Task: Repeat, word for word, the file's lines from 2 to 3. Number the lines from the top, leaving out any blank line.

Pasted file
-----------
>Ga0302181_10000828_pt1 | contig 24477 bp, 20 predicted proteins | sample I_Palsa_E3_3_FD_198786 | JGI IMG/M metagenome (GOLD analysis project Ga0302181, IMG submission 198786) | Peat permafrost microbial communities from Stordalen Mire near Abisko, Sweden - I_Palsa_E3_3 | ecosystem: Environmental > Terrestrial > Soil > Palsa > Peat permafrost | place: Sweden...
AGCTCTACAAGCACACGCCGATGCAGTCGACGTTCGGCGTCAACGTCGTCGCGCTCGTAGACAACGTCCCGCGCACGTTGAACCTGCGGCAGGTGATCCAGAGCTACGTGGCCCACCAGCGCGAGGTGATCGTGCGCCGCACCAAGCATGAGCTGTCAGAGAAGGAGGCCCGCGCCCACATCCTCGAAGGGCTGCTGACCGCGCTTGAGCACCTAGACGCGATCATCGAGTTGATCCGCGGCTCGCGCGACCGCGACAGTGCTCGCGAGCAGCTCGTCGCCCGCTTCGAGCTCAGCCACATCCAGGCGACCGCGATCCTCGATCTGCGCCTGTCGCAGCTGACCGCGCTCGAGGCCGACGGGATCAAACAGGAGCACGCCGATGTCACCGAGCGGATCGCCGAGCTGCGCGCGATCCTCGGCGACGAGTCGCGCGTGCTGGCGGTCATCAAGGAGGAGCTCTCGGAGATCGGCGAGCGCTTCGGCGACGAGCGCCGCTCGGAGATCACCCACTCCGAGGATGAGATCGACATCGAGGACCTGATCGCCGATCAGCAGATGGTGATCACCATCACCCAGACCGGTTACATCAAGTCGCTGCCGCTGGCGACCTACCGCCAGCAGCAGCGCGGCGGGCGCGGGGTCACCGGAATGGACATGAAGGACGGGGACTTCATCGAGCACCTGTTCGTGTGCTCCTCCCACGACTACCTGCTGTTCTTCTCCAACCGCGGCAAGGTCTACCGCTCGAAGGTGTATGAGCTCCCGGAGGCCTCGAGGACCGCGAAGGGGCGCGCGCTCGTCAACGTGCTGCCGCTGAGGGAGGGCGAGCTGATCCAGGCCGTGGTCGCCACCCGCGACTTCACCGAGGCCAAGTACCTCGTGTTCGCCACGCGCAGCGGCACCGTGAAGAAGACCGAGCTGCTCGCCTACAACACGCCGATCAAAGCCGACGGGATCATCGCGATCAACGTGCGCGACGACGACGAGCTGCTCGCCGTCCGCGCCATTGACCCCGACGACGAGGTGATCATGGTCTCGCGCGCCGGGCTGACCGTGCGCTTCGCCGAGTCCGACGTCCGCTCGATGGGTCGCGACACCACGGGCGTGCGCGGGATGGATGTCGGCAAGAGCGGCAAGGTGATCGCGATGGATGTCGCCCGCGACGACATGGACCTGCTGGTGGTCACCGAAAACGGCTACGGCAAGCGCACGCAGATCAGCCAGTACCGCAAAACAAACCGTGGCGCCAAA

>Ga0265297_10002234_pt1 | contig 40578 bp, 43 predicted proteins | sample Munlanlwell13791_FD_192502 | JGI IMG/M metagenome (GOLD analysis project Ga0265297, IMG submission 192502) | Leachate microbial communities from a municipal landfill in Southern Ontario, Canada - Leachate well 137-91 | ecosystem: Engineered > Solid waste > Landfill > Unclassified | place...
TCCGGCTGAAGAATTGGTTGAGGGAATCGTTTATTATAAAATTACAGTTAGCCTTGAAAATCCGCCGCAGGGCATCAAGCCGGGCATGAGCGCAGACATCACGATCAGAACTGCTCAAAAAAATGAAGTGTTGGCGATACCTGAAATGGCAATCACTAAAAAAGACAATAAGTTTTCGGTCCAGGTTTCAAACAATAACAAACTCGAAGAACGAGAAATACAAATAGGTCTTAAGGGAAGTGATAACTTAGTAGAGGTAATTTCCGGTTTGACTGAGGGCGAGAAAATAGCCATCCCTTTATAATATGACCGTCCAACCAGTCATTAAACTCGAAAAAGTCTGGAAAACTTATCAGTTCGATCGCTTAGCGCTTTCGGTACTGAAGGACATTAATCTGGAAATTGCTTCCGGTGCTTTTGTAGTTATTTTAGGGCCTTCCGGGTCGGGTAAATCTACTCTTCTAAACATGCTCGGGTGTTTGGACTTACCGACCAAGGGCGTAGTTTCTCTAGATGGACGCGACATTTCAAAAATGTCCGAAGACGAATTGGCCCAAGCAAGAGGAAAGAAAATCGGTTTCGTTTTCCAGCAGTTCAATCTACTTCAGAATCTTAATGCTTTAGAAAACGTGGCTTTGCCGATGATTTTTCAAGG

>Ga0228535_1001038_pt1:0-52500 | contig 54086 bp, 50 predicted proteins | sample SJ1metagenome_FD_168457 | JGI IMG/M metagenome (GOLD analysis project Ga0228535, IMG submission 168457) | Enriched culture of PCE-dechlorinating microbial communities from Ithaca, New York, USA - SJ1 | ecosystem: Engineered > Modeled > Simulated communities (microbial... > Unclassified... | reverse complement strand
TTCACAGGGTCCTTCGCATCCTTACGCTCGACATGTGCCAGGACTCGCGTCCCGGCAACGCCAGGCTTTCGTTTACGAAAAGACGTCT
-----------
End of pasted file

AGCTCTACAAGCACACGCCGATGCAGTCGACGTTCGGCGTCAACGTCGTCGCGCTCGTAGACAACGTCCCGCGCACGTTGAACCTGCGGCAGGTGATCCAGAGCTACGTGGCCCACCAGCGCGAGGTGATCGTGCGCCGCACCAAGCATGAGCTGTCAGAGAAGGAGGCCCGCGCCCACATCCTCGAAGGGCTGCTGACCGCGCTTGAGCACCTAGACGCGATCATCGAGTTGATCCGCGGCTCGCGCGACCGCGACAGTGCTCGCGAGCAGCTCGTCGCCCGCTTCGAGCTCAGCCACATCCAGGCGACCGCGATCCTCGATCTGCGCCTGTCGCAGCTGACCGCGCTCGAGGCCGACGGGATCAAACAGGAGCACGCCGATGTCACCGAGCGGATCGCCGAGCTGCGCGCGATCCTCGGCGACGAGTCGCGCGTGCTGGCGGTCATCAAGGAGGAGCTCTCGGAGATCGGCGAGCGCTTCGGCGACGAGCGCCGCTCGGAGATCACCCACTCCGAGGATGAGATCGACATCGAGGACCTGATCGCCGATCAGCAGATGGTGATCACCATCACCCAGACCGGTTACATCAAGTCGCTGCCGCTGGCGACCTACCGCCAGCAGCAGCGCGGCGGGCGCGGGGTCACCGGAATGGACATGAAGGACGGGGACTTCATCGAGCACCTGTTCGTGTGCTCCTCCCACGACTACCTGCTGTTCTTCTCCAACCGCGGCAAGGTCTACCGCTCGAAGGTGTATGAGCTCCCGGAGGCCTCGAGGACCGCGAAGGGGCGCGCGCTCGTCAACGTGCTGCCGCTGAGGGAGGGCGAGCTGATCCAGGCCGTGGTCGCCACCCGCGACTTCACCGAGGCCAAGTACCTCGTGTTCGCCACGCGCAGCGGCACCGTGAAGAAGACCGAGCTGCTCGCCTACAACACGCCGATCAAAGCCGACGGGATCATCGCGATCAACGTGCGCGACGACGACGAGCTGCTCGCCGTCCGCGCCATTGACCCCGACGACGAGGTGATCATGGTCTCGCGCGCCGGGCTGACCGTGCGCTTCGCCGAGTCCGACGTCCGCTCGATGGGTCGCGACACCACGGGCGTGCGCGGGATGGATGTCGGCAAGAGCGGCAAGGTGATCGCGATGGATGTCGCCCGCGACGACATGGACCTGCTGGTGGTCACCGAAAACGGCTACGGCAAGCGCACGCAGATCAGCCAGTACCGCAAAACAAACCGTGGCGCCAAA

>Ga0265297_10002234_pt1 | contig 40578 bp, 43 predicted proteins | sample Munlanlwell13791_FD_192502 | JGI IMG/M metagenome (GOLD analysis project Ga0265297, IMG submission 192502) | Leachate microbial communities from a municipal landfill in Southern Ontario, Canada - Leachate well 137-91 | ecosystem: Engineered > Solid waste > Landfill > Unclassified | place...